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What is the point of declaration of enumeration types? Is it immediately after the name of an enumeration? I saw Standard C++ 14 (n4296) §3.3.2/3:

The point of declaration for an enumeration is immediately after the identifier (if any) in either its enum-specifier (7.2) or its first opaque-enum-declaration (7.2), whichever comes first

But when I try to reproduce it;

template <class T>
struct CL
{
    using UndType = int;
};

enum class E: CL<E>::UndType;  //error: E is undefined

I have got an error on all the compilers, although enum-base for enumeration E is placed after the identifier and must be visible.

share|improve this question
1  
I would say it is at the ; (before // error) of the opaque-enum-declaration. – Jarod42 Feb 29 at 8:45
1  
So in CL<E>, E is indeed not yet declared :( – Jarod42 Feb 29 at 9:07
1  
Jarod42, but why isn't it declared yet? Standard says that it is immediately after the identifier, isn't it? I don't understand it – user3514538 Feb 29 at 9:10
2  
@Jarod42 The grammar is enum-key attribute-specifier-seq identifier enum-base, so the identifier mentioned in the quote in the OP seems to be E in this case, doesn't it? The identifier in your example is not part of the enum-specifier. – bogdan Feb 29 at 9:41
3  
I found a defect report on that: open-std.org/jtc1/sc22/wg21/docs/cwg_defects.html#1482. So, in enum-base (which is ": CL<E>::UndType") enumeration E must already be declared and be an incomplete type – user3514538 Feb 29 at 12:13
up vote 13 down vote accepted

The following;

enum class E : CL<E>::UndType;

Is not accepted as a valid declaration in some current implementations (tested clang++, g++ and MSVC). They do not accept the, as yet incomplete type E, in the enum-base CL<E>::UndType. The error given in the tested implementations is that E is undeclared at that point. They seem to place the point of declaration at the end of the enum-base, they consider it declared once it is complete.

When reading the specifications;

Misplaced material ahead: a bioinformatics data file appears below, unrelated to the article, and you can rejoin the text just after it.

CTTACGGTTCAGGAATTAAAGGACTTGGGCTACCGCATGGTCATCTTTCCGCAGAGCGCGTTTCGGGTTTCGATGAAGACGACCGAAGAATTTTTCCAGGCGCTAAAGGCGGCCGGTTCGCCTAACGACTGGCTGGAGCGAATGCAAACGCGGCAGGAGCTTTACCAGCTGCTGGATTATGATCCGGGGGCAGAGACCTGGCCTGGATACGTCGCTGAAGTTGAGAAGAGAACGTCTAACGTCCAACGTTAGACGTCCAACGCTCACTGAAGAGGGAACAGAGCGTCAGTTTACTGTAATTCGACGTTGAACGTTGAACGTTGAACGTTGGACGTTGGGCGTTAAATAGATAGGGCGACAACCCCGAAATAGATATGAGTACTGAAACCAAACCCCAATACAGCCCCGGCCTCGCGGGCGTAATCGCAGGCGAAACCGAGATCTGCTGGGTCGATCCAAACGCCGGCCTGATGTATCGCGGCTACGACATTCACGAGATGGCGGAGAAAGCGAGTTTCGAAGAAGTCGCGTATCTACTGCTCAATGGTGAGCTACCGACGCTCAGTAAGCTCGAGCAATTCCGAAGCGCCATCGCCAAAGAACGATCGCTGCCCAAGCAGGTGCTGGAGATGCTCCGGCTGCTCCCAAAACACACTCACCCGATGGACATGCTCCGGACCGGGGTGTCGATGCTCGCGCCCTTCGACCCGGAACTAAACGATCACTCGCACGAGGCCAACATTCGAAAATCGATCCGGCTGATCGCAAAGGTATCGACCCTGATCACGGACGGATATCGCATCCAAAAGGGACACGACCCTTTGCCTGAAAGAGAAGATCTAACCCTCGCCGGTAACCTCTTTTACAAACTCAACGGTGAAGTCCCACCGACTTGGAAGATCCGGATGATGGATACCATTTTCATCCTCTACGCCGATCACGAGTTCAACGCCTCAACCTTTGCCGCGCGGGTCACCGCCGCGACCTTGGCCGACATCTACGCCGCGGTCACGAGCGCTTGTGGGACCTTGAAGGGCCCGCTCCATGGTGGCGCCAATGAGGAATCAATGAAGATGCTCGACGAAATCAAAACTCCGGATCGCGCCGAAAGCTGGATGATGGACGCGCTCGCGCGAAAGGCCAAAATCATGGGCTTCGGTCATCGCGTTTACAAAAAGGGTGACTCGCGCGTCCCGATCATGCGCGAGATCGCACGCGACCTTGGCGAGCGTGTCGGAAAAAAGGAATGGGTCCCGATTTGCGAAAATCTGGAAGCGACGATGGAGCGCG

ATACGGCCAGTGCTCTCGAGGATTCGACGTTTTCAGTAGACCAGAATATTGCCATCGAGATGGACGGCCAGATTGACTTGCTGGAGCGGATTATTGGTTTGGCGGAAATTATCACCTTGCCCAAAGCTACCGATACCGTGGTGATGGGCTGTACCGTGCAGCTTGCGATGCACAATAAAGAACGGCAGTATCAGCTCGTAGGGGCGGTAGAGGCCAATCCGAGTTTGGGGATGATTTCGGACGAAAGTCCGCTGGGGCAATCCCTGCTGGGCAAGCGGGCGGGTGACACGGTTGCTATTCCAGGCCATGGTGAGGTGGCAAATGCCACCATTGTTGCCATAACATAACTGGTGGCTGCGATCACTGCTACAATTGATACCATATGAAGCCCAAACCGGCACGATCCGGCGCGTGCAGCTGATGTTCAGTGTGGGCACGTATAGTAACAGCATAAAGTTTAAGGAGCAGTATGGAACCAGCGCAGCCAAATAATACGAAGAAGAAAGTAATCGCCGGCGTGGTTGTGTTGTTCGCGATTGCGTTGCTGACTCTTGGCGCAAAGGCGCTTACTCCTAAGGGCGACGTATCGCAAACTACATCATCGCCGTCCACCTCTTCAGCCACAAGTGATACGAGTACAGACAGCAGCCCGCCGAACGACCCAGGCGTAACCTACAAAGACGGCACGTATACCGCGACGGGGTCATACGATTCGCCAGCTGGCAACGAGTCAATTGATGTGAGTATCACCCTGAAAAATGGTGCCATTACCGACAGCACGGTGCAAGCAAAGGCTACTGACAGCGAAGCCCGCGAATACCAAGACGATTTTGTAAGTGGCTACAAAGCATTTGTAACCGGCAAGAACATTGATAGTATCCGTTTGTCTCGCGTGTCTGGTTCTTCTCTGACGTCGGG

§14.3.1/2 Template type arguments

[ Note: A template type argument may be an incomplete type (3.9). — end note ]

And

§7.2/6 Enumeration declarations

An enumeration whose underlying type is fixed is an incomplete type from its point of declaration (3.3.2) to immediately after its enum-base (if any), at which point it becomes a complete type.

Does hint at it being compilable; as is the case with CRTP implementations.

I'm note sure if this (i.e. the failure to compile enum class E : CL<E>::UndType;) is the intention or if it was considered as a use case. From the specification, the opaque enum declaration is given some "special" treatment w.r.t. its base type and the requirement that it must be an integral type.

Presumably, the code should be compilable given the resolution to CWG#1482.


As for current workarounds...

This;

enum class E; // default underlying type is int

Is the minimum declaration.

The opaque declaration could be either;

enum class E : int; // int base

The following would be a full definition (including enumerators);

enum class E : int {/*...*/};

Or to use the class template, another type (possibly void) could be used.

enum class E : CL<void>::UndType;
share|improve this answer
5  
From en.cppreference.com/w/cpp/language/enum, underlying type is part of declaration. enum class E is just equivalent to enum class E : int. And changing UndType to char even produces error Demo. – Jarod42 Feb 29 at 8:52
1  
It's better now, but the part about the enum-base being "not yet complete" is still not right. It's an alias to int, that's all; the fact that E is indeed incomplete when CL<E> is implicitly instantiated is irrelevant in this case. – bogdan Feb 29 at 13:23
1  
@bogdan. Correct, I think that is the crux of the matter, the implementations don't see it as complete - I think I need to reword that part somehow. Maybe something like "They do not accept the, as yet incomplete E type in the base CL<E>::UndType."? – Niall Feb 29 at 13:25
1  
They're not complaining about it being incomplete. All the error messages I've seen report that E is an undeclared identifier. This indicates that they simply place the point of declaration after the enum-base, which is incorrect according to the quote in the OP. – bogdan Feb 29 at 13:34
1  
@bogdan. Correct, I believe their error is that they only mark the type as declared once it is complete in this instance. – Niall Feb 29 at 13:40

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